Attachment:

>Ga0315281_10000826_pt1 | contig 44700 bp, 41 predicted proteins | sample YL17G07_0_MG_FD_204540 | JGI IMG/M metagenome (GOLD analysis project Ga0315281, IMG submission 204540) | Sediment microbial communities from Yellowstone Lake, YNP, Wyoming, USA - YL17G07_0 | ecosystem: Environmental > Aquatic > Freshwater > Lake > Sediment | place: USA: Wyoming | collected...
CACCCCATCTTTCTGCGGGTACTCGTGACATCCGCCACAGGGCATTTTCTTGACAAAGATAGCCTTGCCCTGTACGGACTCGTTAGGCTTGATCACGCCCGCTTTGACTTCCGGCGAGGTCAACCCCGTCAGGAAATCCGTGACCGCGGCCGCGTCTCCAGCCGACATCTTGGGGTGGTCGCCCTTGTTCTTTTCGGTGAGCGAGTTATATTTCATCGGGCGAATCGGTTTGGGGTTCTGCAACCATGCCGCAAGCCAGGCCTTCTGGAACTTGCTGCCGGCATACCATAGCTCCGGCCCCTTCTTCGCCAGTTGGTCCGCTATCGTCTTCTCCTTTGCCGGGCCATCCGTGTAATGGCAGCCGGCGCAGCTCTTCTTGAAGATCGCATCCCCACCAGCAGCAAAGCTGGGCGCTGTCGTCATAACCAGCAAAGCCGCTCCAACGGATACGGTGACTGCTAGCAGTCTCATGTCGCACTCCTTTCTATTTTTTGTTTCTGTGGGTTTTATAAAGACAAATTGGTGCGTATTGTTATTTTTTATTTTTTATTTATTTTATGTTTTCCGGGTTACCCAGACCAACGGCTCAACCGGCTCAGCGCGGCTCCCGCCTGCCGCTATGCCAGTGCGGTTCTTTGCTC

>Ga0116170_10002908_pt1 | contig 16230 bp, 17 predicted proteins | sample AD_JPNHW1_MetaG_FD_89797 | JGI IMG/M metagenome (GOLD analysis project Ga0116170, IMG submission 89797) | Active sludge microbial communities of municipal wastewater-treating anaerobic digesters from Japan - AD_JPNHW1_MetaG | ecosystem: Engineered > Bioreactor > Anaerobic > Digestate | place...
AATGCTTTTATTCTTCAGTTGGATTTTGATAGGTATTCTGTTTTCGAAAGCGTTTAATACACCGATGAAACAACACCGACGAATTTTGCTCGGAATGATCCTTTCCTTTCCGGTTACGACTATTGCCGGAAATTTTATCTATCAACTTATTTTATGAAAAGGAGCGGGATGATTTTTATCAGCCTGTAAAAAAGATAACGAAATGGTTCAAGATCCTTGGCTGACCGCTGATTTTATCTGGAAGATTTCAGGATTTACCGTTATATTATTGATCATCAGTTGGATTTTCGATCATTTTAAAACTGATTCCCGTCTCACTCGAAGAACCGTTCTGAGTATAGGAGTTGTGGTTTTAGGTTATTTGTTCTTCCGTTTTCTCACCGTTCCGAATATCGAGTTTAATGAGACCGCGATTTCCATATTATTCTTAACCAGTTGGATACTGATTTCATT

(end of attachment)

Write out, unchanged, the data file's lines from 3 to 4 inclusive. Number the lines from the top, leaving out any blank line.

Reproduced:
>Ga0116170_10002908_pt1 | contig 16230 bp, 17 predicted proteins | sample AD_JPNHW1_MetaG_FD_89797 | JGI IMG/M metagenome (GOLD analysis project Ga0116170, IMG submission 89797) | Active sludge microbial communities of municipal wastewater-treating anaerobic digesters from Japan - AD_JPNHW1_MetaG | ecosystem: Engineered > Bioreactor > Anaerobic > Digestate | place...
AATGCTTTTATTCTTCAGTTGGATTTTGATAGGTATTCTGTTTTCGAAAGCGTTTAATACACCGATGAAACAACACCGACGAATTTTGCTCGGAATGATCCTTTCCTTTCCGGTTACGACTATTGCCGGAAATTTTATCTATCAACTTATTTTATGAAAAGGAGCGGGATGATTTTTATCAGCCTGTAAAAAAGATAACGAAATGGTTCAAGATCCTTGGCTGACCGCTGATTTTATCTGGAAGATTTCAGGATTTACCGTTATATTATTGATCATCAGTTGGATTTTCGATCATTTTAAAACTGATTCCCGTCTCACTCGAAGAACCGTTCTGAGTATAGGAGTTGTGGTTTTAGGTTATTTGTTCTTCCGTTTTCTCACCGTTCCGAATATCGAGTTTAATGAGACCGCGATTTCCATATTATTCTTAACCAGTTGGATACTGATTTCATT